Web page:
• Dan Loepp, president and chief executive officer of Blue Cross Blue Shield of Michigan, about the investments made by the Blues to help boost Detroit’s economy
  • Bud Denker, senior vice president of Penske Corporation, about the many ways that metro Detroit and Michigan will benefit from the return of the Detroit Grand Prix
  • Tricia Keith, vice president, corporate secretary and services of Blue Cross Blue Shield of Michigan, about why rebuildingDetroit is such an important mission for the Blues and its employees
  • Jeff Connolly, president for West Michigan Operations and Managed Care at Blue Cross Blue Shield of Michigan, about how the Blues support West Michigan through various local partnerships and opportunities

The hour-long show is available online or as a podcast and is scheduled to air at the following times on the following stations:

  • WJR-AM in Detroit – 7-8 p.m. Tuesday, May 1
  • WJIM-AM in Lansing – 7-8 p.m. May 1
  • WOOD-AM in Grand Rapids – 9-10 p.m. Sunday, May 6
  • WTCM-FM in Traverse City – 9-10 p.m. Monday, May 14
  • WATZ-AM in Alpena – 11-11:45 a.m. Wednesday, May 23

WOOD Radio

If you live on Michigan’s west side, listen for Connolly on his regular Tuesday segment with WOOD host Steve Kelly. Connolly will discuss topics including the Blues’ Body & Soul walking challenge. This initiative brings African-American churches together in the area to compete for wellness grants. Other topics include the Collaborative Quality Initiatives (CQI) under way with Michigan hospitals to improve health care quality while lowering costs, and the role of free clinics for the uninsured.

Tigers Radio

Finally, Andrew Hetzel, BCBSM’s vice president of Corporate Communications, joins Dan Dickerson each Sunday throughout the month on the Detroit Tigers Radio Network. This month Hetzel will discuss National Nurses Week, Employee Health & Fitness Month, the Blues’ partnership with Michigan doctors and hospitals to lower health care costs and improve quality, and the Healthy Blue Xtras member program that provides special discounts to Michigan Blue Cross members at retailers throughout the state.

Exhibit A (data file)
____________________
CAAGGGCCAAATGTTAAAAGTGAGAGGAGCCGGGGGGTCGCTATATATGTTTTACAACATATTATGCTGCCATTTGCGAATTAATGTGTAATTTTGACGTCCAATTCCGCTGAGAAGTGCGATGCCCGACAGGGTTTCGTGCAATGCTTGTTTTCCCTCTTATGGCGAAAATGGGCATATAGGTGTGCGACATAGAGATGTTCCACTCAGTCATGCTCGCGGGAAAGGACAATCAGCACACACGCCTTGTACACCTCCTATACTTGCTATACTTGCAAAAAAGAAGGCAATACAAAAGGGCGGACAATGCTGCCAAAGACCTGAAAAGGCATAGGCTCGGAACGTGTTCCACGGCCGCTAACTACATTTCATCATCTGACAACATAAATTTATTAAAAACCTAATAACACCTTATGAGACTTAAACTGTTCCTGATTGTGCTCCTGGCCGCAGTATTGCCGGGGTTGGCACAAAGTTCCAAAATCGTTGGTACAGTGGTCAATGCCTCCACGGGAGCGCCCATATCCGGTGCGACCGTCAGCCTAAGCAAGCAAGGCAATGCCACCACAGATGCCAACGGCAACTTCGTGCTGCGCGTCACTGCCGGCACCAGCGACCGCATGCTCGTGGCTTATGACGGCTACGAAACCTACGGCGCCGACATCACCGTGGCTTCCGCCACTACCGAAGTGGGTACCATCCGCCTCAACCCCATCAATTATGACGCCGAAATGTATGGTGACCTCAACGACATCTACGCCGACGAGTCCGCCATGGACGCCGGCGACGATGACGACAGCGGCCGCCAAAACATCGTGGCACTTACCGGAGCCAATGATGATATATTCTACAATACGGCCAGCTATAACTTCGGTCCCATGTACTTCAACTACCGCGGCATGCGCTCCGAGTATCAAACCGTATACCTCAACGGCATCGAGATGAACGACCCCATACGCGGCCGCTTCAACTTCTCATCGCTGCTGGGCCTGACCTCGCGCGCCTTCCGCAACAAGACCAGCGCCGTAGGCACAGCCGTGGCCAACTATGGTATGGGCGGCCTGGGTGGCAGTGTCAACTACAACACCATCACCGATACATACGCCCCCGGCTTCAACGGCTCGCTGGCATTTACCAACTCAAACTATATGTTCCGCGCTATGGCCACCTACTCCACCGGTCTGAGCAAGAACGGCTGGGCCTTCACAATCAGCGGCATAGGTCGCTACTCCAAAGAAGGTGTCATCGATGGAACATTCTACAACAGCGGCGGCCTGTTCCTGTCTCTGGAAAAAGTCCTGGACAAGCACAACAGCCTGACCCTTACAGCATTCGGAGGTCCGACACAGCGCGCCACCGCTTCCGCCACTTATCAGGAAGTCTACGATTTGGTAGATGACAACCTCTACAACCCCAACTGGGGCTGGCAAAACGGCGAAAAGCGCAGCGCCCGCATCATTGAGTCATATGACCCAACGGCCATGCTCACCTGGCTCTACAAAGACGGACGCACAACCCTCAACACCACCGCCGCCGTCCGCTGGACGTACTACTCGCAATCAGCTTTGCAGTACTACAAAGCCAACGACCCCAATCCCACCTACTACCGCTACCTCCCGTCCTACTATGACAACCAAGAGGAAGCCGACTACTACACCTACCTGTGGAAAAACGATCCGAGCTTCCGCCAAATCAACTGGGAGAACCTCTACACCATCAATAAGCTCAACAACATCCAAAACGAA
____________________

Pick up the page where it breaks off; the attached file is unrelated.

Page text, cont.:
Photo by MeijerGardens

Program Gets African American Churches to Compete ‘Body & Soul’ For Better Health

Blue Cross Blue Shield of Michigan and the American Cancer Society are teaming up with churches around the state to improve the health of African Americans. Churches in Grand Rapids, Flint, and southeast Michigan are taking a stand and consciously choosing a healthier lifestyle by competing in Body & Soul and the Blues Community Challenge.

Body & Soul is a health program developed by the American Cancer Society specifically for African-American churches. The program empowers church members to eat a healthy diet rich in fruits and vegetables by providing resources, education and information about nutrition and other healthy lifestyle habits.

Circles of Influence

The program recognizes the powerful role of the church in black communities.

“The African-American church is one of the most (if not the most) trusted institution in the African-American community,” said the Rev. Dallas Lenear of New Hope Baptist Church in Grand Rapids. “Inspiration and information from pastors and church leaders are generally well-received. When local pastors join forces around a common goal, the entire community takes notice.”

African Americans have their own set of challenges with chronic diseases and health disparities: